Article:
Student Group Contributions
The massive invasion of ICT (Information and Communication Technology) has substantially changed the way people communicate, think and act. In any university students should learn how to communicate, how to think, and, finally, how to act. Given this evident and strong link, ICT plays a fundamental role in the transmission of information between the academic staff and the “student world”. Another consideration is that public funding of the educational system is decreasing and private bodies are more and more concerned with financing universities. In many cases these donors are private firms and they support the educational system in order to produce a receptive and educated staff. But firms are nowadays highly involved in the ICT revolution.
It is often said that “money makes the world go round.” When one looks to the challenges facing universities in the first quarter of the twenty-first century, it quickly becomes clear that money is a recurring and universal theme. Money enters almost every debate connected with higher education, even those that may appear more esoteric, such as debates concerned with the purpose and defining characteristics of university education. Money is also implicated when one asks how European universities are to respond to the changes to university education wrought by globalisation.
The last two decades have seen the expansion of ICT (Information and Communication Technologies) in all aspects of our lives, including at university. ICTs are already recognised as very useful, and in some cases even essential, for both teachers and students. They are present in many aspects of the university’s life. ICTs provide links - between students themselves, between students and teachers and between the administration and the students. They also facilitate access to knowledge. These two aspects, which are largely intertwined, should be further developed within the university. Presently, the use of ICTs varies from one university to another, with certain universities promoting a wider use of ICTs, sometimes but not always because they have more financial resources.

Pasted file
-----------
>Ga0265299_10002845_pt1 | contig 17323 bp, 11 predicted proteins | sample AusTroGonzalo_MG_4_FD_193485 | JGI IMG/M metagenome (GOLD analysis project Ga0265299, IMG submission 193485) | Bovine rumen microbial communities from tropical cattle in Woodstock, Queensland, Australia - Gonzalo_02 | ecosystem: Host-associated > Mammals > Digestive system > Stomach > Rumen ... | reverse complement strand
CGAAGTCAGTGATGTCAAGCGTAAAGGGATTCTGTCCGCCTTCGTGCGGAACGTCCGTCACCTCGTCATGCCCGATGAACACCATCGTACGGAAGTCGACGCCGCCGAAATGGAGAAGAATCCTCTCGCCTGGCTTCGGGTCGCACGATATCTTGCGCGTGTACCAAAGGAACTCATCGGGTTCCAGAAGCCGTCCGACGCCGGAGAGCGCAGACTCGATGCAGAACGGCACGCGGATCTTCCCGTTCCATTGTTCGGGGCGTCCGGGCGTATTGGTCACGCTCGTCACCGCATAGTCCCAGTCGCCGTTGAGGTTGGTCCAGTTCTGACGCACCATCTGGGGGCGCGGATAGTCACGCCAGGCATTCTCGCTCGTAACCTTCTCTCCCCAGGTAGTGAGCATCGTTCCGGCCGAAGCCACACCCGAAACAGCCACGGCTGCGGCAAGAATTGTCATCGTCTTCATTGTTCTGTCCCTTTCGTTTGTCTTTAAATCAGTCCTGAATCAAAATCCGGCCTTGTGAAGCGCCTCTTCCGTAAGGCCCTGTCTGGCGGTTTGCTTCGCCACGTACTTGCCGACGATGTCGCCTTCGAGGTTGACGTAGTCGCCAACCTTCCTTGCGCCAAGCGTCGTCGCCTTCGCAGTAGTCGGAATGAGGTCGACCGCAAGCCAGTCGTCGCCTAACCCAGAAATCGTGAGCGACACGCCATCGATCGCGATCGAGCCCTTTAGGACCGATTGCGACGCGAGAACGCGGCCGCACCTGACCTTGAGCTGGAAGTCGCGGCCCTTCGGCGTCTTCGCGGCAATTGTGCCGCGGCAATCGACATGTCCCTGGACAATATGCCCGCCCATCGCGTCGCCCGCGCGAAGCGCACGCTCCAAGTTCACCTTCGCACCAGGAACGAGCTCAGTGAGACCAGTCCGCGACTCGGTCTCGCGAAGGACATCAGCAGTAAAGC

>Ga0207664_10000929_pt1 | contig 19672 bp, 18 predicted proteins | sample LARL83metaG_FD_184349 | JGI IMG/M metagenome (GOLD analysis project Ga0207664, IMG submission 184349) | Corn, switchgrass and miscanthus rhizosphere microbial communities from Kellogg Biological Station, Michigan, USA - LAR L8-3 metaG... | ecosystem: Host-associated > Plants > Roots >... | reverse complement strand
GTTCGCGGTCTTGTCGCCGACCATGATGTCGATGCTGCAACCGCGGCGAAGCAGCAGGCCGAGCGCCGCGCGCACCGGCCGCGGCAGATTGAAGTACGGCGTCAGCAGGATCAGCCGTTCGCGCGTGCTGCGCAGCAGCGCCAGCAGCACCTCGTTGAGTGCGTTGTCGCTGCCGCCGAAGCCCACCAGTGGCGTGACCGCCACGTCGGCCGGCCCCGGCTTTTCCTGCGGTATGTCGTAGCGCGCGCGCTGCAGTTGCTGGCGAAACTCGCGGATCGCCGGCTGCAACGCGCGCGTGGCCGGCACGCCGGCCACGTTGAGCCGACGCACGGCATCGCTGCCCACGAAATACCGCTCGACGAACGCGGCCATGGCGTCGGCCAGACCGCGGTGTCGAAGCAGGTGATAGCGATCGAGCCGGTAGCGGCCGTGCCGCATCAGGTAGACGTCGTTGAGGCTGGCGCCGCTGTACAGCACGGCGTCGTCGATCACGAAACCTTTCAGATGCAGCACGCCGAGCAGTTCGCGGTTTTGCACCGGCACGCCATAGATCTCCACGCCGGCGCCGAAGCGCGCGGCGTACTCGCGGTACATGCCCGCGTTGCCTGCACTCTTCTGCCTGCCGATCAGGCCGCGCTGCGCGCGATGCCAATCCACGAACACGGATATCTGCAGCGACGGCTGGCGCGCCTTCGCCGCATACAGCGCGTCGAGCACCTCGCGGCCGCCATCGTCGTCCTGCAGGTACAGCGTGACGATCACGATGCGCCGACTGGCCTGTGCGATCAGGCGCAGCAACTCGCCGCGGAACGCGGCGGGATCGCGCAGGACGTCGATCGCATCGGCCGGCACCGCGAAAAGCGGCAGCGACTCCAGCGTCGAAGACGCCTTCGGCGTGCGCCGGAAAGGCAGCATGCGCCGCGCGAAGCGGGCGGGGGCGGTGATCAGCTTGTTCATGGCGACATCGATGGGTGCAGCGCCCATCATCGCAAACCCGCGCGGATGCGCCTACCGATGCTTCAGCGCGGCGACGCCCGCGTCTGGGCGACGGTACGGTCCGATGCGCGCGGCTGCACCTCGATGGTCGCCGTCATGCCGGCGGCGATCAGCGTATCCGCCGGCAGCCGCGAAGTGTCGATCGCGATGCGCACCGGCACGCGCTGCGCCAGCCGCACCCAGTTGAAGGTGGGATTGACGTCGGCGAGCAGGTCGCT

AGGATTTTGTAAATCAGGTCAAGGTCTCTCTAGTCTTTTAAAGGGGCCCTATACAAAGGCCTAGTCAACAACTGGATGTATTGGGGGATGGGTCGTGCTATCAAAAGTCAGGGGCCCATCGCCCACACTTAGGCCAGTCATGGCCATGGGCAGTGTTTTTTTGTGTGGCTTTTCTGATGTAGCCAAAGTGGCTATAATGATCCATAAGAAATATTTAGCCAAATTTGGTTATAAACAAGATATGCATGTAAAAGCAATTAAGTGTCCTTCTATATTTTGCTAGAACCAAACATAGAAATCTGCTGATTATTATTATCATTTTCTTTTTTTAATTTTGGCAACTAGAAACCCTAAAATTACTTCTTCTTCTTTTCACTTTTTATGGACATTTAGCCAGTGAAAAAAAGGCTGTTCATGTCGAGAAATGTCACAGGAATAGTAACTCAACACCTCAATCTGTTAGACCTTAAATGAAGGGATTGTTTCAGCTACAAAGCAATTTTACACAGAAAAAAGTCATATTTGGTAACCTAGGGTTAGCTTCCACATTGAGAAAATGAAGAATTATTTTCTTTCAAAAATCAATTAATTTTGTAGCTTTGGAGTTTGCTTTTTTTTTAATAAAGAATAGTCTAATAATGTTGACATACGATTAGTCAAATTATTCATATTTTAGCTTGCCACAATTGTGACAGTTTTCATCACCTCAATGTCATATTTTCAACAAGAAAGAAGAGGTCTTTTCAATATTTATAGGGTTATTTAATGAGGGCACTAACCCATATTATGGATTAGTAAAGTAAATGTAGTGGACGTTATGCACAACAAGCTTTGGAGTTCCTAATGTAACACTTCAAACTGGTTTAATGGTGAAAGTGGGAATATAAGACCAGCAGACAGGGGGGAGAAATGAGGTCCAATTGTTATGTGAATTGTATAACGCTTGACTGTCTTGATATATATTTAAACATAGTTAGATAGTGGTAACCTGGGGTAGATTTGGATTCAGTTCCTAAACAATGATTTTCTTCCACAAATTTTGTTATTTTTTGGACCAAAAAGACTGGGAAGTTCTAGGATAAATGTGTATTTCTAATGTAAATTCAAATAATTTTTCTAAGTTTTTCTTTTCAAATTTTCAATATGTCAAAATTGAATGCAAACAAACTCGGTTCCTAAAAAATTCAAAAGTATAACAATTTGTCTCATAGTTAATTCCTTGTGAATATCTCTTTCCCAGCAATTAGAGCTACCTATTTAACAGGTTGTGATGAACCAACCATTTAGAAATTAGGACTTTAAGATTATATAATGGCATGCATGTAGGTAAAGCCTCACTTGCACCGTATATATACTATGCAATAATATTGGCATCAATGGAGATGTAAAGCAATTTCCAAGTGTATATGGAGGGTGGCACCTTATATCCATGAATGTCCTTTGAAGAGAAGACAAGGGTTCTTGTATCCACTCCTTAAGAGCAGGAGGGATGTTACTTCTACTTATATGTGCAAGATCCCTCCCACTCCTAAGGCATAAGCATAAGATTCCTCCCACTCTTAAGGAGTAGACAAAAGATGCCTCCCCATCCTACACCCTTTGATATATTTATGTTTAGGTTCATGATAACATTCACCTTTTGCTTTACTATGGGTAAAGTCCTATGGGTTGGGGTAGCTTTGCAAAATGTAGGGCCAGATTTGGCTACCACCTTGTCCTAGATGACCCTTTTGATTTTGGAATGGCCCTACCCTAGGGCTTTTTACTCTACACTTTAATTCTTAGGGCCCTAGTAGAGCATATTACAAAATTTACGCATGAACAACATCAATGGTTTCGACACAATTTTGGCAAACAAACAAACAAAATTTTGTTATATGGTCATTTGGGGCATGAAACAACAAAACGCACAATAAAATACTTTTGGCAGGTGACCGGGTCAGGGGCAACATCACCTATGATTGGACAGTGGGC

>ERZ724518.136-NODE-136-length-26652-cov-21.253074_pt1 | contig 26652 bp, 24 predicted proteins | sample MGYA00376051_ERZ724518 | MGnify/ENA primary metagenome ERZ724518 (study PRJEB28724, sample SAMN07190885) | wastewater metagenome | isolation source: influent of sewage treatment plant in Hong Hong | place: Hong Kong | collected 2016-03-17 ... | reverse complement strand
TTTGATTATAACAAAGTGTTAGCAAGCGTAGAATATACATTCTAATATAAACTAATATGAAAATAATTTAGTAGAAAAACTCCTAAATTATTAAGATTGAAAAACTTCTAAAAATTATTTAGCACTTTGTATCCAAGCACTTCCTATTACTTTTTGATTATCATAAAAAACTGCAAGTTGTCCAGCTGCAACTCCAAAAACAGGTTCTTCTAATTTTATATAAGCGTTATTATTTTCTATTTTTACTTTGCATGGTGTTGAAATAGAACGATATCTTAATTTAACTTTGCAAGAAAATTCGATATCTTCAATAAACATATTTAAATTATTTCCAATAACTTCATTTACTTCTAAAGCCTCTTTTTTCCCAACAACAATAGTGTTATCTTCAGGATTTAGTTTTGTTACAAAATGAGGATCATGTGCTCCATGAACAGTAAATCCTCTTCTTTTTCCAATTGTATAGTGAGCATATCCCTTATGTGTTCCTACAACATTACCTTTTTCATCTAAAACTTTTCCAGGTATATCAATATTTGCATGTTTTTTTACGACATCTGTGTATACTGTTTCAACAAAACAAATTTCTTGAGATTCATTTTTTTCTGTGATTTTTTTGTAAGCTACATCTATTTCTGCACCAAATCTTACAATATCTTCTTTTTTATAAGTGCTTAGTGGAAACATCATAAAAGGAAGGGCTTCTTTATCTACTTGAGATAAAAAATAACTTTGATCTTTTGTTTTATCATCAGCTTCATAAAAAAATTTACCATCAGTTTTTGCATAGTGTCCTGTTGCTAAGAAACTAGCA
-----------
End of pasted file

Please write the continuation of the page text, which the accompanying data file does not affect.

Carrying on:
As is well known, higher education has a threefold nature. The first side is the relation between education and individual welfare: from a statistical point of view, high levels of education are positively correlated with a higher probability of employment, higher expected wage and even a higher life expectancy. The second side is the "public good" nature of higher-education. If the average level of education is high, even lesser-educated people can gain advantage (e.g. if the average level of education of medical doctors increases, the life expectancy of the majority of the people also increases).
The question of higher education and the distribution of its costs concerns mostly the question of who profits from the education of students. We can speak about higher education as about the public good only insofar as we are able to find demonstrable positive effects that individual education has on society as whole, and the individual is not able to charge society for reaping that benefit. If we want to consider higher education as a pure public good, it would also be necessary to prove that higher education has a positive effect only on society and brings no benefit to the individual student.